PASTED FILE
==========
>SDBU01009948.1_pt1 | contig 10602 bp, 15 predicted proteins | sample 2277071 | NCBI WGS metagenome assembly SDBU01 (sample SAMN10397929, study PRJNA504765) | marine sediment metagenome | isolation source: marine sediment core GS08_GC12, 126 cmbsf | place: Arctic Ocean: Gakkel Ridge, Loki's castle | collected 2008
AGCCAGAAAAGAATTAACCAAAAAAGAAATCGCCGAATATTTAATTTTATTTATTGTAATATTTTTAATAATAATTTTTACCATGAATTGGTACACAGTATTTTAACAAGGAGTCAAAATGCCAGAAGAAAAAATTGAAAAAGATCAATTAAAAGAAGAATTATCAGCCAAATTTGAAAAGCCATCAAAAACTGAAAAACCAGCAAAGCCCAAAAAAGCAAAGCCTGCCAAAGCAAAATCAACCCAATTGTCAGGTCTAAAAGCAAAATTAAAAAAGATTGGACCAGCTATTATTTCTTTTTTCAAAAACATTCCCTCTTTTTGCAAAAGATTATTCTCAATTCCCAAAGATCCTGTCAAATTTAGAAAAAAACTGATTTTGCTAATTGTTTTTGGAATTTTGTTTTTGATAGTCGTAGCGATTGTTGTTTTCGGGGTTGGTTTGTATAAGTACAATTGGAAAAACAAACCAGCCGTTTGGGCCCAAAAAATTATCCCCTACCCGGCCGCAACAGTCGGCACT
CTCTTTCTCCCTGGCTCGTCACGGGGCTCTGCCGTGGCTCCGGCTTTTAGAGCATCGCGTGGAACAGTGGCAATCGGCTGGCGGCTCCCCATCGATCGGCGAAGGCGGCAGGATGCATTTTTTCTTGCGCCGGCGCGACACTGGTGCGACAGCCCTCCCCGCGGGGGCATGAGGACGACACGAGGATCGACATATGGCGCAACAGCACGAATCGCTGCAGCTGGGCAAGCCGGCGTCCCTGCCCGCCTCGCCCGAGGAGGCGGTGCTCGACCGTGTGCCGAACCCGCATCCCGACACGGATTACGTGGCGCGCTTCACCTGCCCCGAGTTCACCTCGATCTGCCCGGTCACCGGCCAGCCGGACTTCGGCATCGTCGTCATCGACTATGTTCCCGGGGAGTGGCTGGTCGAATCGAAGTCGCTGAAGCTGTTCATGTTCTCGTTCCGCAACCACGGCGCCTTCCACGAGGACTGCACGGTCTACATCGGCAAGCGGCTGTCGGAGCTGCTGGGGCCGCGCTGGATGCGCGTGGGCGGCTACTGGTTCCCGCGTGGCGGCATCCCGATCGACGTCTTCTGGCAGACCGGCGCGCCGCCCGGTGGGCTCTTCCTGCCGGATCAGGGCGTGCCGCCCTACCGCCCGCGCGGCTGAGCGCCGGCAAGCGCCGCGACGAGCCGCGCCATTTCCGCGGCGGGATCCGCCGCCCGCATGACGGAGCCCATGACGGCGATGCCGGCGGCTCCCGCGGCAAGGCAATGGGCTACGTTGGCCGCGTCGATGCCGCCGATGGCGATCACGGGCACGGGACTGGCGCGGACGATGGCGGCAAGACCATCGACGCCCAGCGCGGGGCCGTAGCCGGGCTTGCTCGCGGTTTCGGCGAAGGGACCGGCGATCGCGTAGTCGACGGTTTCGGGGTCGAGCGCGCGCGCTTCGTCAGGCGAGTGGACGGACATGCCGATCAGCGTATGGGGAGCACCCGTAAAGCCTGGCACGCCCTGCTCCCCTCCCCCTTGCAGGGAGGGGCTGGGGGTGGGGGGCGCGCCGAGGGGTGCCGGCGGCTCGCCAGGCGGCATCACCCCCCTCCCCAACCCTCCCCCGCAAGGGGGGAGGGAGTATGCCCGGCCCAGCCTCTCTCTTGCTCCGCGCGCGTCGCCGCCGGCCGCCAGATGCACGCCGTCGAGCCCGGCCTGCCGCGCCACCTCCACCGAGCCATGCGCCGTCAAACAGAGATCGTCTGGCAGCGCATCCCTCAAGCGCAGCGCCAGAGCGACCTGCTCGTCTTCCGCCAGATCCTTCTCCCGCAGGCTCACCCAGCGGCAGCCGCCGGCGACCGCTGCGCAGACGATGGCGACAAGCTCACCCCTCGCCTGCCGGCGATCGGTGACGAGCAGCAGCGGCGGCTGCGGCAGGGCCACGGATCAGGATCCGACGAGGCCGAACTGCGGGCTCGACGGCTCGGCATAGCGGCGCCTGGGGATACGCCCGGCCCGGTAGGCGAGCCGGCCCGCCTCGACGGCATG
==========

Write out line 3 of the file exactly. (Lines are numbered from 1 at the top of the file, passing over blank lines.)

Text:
CTCTTTCTCCCTGGCTCGTCACGGGGCTCTGCCGTGGCTCCGGCTTTTAGAGCATCGCGTGGAACAGTGGCAATCGGCTGGCGGCTCCCCATCGATCGGCGAAGGCGGCAGGATGCATTTTTTCTTGCGCCGGCGCGACACTGGTGCGACAGCCCTCCCCGCGGGGGCATGAGGACGACACGAGGATCGACATATGGCGCAACAGCACGAATCGCTGCAGCTGGGCAAGCCGGCGTCCCTGCCCGCCTCGCCCGAGGAGGCGGTGCTCGACCGTGTGCCGAACCCGCATCCCGACACGGATTACGTGGCGCGCTTCACCTGCCCCGAGTTCACCTCGATCTGCCCGGTCACCGGCCAGCCGGACTTCGGCATCGTCGTCATCGACTATGTTCCCGGGGAGTGGCTGGTCGAATCGAAGTCGCTGAAGCTGTTCATGTTCTCGTTCCGCAACCACGGCGCCTTCCACGAGGACTGCACGGTCTACATCGGCAAGCGGCTGTCGGAGCTGCTGGGGCCGCGCTGGATGCGCGTGGGCGGCTACTGGTTCCCGCGTGGCGGCATCCCGATCGACGTCTTCTGGCAGACCGGCGCGCCGCCCGGTGGGCTCTTCCTGCCGGATCAGGGCGTGCCGCCCTACCGCCCGCGCGGCTGAGCGCCGGCAAGCGCCGCGACGAGCCGCGCCATTTCCGCGGCGGGATCCGCCGCCCGCATGACGGAGCCCATGACGGCGATGCCGGCGGCTCCCGCGGCAAGGCAATGGGCTACGTTGGCCGCGTCGATGCCGCCGATGGCGATCACGGGCACGGGACTGGCGCGGACGATGGCGGCAAGACCATCGACGCCCAGCGCGGGGCCGTAGCCGGGCTTGCTCGCGGTTTCGGCGAAGGGACCGGCGATCGCGTAGTCGACGGTTTCGGGGTCGAGCGCGCGCGCTTCGTCAGGCGAGTGGACGGACATGCCGATCAGCGTATGGGGAGCACCCGTAAAGCCTGGCACGCCCTGCTCCCCTCCCCCTTGCAGGGAGGGGCTGGGGGTGGGGGGCGCGCCGAGGGGTGCCGGCGGCTCGCCAGGCGGCATCACCCCCCTCCCCAACCCTCCCCCGCAAGGGGGGAGGGAGTATGCCCGGCCCAGCCTCTCTCTTGCTCCGCGCGCGTCGCCGCCGGCCGCCAGATGCACGCCGTCGAGCCCGGCCTGCCGCGCCACCTCCACCGAGCCATGCGCCGTCAAACAGAGATCGTCTGGCAGCGCATCCCTCAAGCGCAGCGCCAGAGCGACCTGCTCGTCTTCCGCCAGATCCTTCTCCCGCAGGCTCACCCAGCGGCAGCCGCCGGCGACCGCTGCGCAGACGATGGCGACAAGCTCACCCCTCGCCTGCCGGCGATCGGTGACGAGCAGCAGCGGCGGCTGCGGCAGGGCCACGGATCAGGATCCGACGAGGCCGAACTGCGGGCTCGACGGCTCGGCATAGCGGCGCCTGGGGATACGCCCGGCCCGGTAGGCGAGCCGGCCCGCCTCGACGGCATG